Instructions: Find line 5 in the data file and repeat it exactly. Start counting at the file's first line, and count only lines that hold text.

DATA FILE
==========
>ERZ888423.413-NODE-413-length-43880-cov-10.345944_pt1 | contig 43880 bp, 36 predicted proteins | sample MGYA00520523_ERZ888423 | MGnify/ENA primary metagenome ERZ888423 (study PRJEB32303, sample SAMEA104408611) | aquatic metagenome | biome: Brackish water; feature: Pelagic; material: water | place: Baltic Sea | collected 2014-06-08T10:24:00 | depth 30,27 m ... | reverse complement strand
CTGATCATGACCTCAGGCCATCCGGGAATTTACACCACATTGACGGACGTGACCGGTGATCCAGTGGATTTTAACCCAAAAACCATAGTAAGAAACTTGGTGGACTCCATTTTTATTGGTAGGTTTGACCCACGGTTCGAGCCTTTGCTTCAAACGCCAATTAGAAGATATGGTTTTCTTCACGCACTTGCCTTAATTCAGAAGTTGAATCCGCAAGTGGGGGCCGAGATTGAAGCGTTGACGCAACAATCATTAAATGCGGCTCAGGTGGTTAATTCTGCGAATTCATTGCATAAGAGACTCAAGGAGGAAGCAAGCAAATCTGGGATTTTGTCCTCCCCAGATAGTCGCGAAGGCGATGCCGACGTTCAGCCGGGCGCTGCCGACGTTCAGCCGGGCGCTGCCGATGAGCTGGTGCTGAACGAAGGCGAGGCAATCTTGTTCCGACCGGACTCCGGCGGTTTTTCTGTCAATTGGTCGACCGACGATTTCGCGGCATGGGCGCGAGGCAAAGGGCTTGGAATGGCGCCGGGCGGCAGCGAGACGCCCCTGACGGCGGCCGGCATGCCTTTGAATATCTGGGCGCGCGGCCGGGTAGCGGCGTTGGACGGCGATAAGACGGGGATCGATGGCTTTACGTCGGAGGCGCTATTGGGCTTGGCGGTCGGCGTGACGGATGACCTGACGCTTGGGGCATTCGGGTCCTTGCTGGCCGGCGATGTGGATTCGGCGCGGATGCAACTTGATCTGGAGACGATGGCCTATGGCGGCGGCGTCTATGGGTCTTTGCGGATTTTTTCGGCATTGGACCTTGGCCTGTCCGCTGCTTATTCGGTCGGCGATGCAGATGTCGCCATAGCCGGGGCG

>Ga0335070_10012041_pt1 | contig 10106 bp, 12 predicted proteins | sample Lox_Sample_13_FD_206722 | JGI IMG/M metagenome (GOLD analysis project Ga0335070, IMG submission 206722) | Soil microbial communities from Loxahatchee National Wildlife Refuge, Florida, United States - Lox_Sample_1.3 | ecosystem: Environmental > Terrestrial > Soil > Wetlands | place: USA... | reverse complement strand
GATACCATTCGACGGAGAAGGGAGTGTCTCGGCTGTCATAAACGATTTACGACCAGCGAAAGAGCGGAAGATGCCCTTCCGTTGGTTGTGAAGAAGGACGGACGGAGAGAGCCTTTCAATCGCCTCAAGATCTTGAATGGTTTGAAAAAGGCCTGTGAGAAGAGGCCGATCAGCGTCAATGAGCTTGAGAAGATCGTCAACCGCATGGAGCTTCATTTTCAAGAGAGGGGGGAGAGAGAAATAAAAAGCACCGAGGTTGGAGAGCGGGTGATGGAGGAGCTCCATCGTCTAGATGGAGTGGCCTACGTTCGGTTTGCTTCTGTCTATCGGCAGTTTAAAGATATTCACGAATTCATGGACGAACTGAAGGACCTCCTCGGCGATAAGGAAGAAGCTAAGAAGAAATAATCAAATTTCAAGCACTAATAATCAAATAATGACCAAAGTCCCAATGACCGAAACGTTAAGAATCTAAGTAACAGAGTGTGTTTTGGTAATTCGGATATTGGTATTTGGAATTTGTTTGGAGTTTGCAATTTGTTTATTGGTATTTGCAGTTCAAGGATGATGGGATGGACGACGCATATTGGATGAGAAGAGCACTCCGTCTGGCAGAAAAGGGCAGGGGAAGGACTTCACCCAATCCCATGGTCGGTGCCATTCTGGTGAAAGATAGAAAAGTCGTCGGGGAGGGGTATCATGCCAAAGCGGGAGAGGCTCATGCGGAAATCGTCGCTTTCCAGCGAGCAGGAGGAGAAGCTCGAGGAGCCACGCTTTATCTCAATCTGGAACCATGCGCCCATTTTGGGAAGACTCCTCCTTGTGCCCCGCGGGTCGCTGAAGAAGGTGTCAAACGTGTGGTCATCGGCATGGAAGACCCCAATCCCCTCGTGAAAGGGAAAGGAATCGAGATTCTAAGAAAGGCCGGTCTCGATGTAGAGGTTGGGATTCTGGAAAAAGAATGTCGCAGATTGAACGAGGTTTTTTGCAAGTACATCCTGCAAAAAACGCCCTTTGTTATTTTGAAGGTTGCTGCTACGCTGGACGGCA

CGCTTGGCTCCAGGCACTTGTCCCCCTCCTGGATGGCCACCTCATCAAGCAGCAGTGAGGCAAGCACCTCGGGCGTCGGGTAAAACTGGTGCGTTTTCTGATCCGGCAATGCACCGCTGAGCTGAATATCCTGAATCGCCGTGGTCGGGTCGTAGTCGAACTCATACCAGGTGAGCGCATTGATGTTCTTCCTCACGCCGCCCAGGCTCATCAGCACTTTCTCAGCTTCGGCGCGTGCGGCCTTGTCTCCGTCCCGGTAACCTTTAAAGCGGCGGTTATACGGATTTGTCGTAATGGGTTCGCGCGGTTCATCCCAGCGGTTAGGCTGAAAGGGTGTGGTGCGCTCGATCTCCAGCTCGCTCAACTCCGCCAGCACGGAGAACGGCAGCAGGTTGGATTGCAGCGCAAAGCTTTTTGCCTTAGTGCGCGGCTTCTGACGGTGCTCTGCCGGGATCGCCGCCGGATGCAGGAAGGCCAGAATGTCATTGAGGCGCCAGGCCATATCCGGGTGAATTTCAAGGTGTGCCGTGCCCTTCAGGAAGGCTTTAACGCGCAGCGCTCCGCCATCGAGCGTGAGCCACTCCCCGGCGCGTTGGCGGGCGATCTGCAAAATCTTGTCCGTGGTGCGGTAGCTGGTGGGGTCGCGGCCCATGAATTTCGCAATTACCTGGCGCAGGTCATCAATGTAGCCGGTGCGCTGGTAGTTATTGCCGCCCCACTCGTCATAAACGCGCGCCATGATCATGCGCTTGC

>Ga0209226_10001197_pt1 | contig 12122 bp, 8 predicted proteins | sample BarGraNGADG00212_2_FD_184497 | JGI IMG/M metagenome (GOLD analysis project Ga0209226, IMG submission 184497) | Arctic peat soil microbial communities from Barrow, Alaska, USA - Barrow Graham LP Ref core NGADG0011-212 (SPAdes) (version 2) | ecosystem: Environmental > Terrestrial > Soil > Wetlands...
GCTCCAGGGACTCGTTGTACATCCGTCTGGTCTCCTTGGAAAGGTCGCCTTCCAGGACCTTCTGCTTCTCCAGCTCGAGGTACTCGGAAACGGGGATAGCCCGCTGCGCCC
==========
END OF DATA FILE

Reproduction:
CGCTTGGCTCCAGGCACTTGTCCCCCTCCTGGATGGCCACCTCATCAAGCAGCAGTGAGGCAAGCACCTCGGGCGTCGGGTAAAACTGGTGCGTTTTCTGATCCGGCAATGCACCGCTGAGCTGAATATCCTGAATCGCCGTGGTCGGGTCGTAGTCGAACTCATACCAGGTGAGCGCATTGATGTTCTTCCTCACGCCGCCCAGGCTCATCAGCACTTTCTCAGCTTCGGCGCGTGCGGCCTTGTCTCCGTCCCGGTAACCTTTAAAGCGGCGGTTATACGGATTTGTCGTAATGGGTTCGCGCGGTTCATCCCAGCGGTTAGGCTGAAAGGGTGTGGTGCGCTCGATCTCCAGCTCGCTCAACTCCGCCAGCACGGAGAACGGCAGCAGGTTGGATTGCAGCGCAAAGCTTTTTGCCTTAGTGCGCGGCTTCTGACGGTGCTCTGCCGGGATCGCCGCCGGATGCAGGAAGGCCAGAATGTCATTGAGGCGCCAGGCCATATCCGGGTGAATTTCAAGGTGTGCCGTGCCCTTCAGGAAGGCTTTAACGCGCAGCGCTCCGCCATCGAGCGTGAGCCACTCCCCGGCGCGTTGGCGGGCGATCTGCAAAATCTTGTCCGTGGTGCGGTAGCTGGTGGGGTCGCGGCCCATGAATTTCGCAATTACCTGGCGCAGGTCATCAATGTAGCCGGTGCGCTGGTAGTTATTGCCGCCCCACTCGTCATAAACGCGCGCCATGATCATGCGCTTGC